Scientists at the U.S. Forest Service and partners at universities, non-profits and other agencies predict that urban and developed land areas in the US will increase 41 percent by 2060. Forested areas will be most impacted by this expansion, with losses ranging from 16 to 34 million acres in the lower 48 states. The agency highlighted the results of a new study in a press release issued last month.
The researchers also concluded that, over the long-term, climate change could have significant effects on water availability, making America potentially more vulnerable to water shortages, especially in the Southwest and Great Plains. Population growth in more arid regions will require more drinking water. Recent trends in agricultural irrigation and landscaping techniques also will boost water demands.
The assessment’s projections respond to a set of scenarios with varying assumptions about domestic population and economic growth, global population and economic growth, global wood energy consumption and U..S land use change from 2010 to 2060.
The study is part of an assessment mandated under the federal Resources Planning Act. It summarizes findings about the status, trends, and projected future of forests, rangelands, wildlife and fish, biodiversity, water, outdoor recreation, wilderness, and urban forests, as well as the effects of climate change upon these resources. Key themes from the findings include these:
- Land development will continue to threaten the integrity of natural ecosystems;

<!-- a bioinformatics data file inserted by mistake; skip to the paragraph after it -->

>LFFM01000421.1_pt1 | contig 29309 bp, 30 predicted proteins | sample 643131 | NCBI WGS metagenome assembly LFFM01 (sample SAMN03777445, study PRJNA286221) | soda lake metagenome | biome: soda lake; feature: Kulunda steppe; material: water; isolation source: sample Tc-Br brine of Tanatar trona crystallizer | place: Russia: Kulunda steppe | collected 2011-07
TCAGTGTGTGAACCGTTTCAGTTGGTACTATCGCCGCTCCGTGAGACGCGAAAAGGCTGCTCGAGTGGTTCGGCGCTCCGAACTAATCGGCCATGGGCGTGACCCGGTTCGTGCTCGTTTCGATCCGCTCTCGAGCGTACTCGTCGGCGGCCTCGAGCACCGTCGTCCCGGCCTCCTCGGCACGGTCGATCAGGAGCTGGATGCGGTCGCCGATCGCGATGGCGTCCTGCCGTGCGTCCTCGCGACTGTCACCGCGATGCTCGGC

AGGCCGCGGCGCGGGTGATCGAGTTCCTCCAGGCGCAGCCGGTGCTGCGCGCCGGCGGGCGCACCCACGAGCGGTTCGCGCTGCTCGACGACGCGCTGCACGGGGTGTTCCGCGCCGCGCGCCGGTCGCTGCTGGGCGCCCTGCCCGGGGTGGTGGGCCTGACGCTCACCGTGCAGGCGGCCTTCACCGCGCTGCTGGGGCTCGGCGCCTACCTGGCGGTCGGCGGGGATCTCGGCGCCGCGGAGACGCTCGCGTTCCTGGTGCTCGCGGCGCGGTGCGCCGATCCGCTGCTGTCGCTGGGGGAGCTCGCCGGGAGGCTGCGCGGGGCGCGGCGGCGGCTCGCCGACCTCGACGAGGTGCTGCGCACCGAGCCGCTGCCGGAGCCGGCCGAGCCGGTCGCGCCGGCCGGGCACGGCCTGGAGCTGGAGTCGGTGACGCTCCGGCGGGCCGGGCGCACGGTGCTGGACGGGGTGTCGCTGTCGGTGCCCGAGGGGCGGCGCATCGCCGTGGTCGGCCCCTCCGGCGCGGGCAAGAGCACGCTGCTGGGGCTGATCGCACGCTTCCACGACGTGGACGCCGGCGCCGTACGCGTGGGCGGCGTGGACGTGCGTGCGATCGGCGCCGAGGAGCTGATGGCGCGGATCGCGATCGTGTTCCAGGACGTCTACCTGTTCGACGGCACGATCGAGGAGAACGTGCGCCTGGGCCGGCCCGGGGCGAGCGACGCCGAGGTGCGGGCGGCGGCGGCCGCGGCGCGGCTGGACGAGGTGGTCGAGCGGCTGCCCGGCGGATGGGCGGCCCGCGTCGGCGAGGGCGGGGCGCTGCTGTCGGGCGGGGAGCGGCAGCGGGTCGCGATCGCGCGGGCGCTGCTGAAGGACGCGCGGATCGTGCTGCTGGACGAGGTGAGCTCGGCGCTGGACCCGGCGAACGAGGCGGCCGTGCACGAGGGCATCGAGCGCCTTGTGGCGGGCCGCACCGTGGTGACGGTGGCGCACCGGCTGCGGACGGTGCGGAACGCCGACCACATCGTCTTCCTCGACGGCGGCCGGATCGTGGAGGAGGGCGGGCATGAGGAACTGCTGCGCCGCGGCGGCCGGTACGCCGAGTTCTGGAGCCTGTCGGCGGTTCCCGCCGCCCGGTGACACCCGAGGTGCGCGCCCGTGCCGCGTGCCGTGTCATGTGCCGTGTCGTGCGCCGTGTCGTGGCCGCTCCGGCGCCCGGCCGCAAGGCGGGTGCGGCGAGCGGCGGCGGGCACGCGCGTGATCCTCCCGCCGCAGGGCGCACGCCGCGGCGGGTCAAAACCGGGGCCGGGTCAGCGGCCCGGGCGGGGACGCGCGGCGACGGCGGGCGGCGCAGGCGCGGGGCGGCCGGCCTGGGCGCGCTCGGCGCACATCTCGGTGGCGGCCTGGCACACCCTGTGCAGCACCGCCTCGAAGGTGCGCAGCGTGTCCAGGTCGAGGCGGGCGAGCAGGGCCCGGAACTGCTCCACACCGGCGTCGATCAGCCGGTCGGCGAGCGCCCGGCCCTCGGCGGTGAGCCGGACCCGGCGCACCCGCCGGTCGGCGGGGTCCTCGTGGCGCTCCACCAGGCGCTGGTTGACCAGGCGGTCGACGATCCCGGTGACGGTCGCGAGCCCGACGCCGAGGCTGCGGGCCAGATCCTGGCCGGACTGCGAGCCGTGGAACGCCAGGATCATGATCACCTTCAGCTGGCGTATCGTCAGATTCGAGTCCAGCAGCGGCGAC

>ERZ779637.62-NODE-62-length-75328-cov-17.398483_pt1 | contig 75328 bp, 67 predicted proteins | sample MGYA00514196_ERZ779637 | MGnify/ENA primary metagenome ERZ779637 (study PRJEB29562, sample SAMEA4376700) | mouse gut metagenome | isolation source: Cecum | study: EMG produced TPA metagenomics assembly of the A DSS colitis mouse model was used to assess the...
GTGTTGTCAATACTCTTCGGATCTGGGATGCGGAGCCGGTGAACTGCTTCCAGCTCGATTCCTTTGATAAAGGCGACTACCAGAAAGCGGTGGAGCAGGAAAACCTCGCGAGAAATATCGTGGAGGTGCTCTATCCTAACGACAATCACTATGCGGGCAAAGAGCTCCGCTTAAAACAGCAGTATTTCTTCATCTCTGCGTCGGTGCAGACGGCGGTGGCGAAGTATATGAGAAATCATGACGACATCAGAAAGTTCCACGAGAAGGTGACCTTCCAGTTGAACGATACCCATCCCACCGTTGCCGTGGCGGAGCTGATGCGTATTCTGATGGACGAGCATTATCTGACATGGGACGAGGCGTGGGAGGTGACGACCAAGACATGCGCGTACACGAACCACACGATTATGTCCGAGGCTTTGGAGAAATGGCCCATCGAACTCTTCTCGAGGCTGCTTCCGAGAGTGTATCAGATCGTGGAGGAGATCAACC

- Climate change will alter natural ecosystems and affect their ability to provide goods and services;
- Competition for goods and services from natural ecosystems will increase;
- Geographic variation will require regional and local strategies to address resource management issues.
In 2010, a study by the American Farmland Trust found that 41 million acres of rural land had been permanently lost in the preceding 25 years to highways, shopping malls, and other development. The rate of recent farmland loss at the time of AFT’s report was an astounding acre per minute.
As troubling as the trends and forecasts are for forests and farms lost to development, it does not have to be this way. We need to stop the madness. Market preferences are now trending in favor of closer-in, more walkable living. Let’s build future development that responds, conserving the landscape in the process.
In particular, we need to get more serious about revitalizing the disinvested areas of our cities so that they can absorb growth that would otherwise take the form of sprawl. We need to use land more efficiently in our suburbs. As Lee Epstein and I have written, smart growth advocates need to return to our conservation roots and work more diligently to conserve land outside of current development footprints. And, for their part, high-minded urbanist planners must eschew leapfrog development; giving sprawl a more orderly design or calling it a “new town” does not make it environmentally benign. Sprawl is sprawl.
Thanks to my colleague Larry Levine for pointing me to this study.
Top image: Lacinda/Flickr
This post originally appeared on the NRDC's Switchboard blog.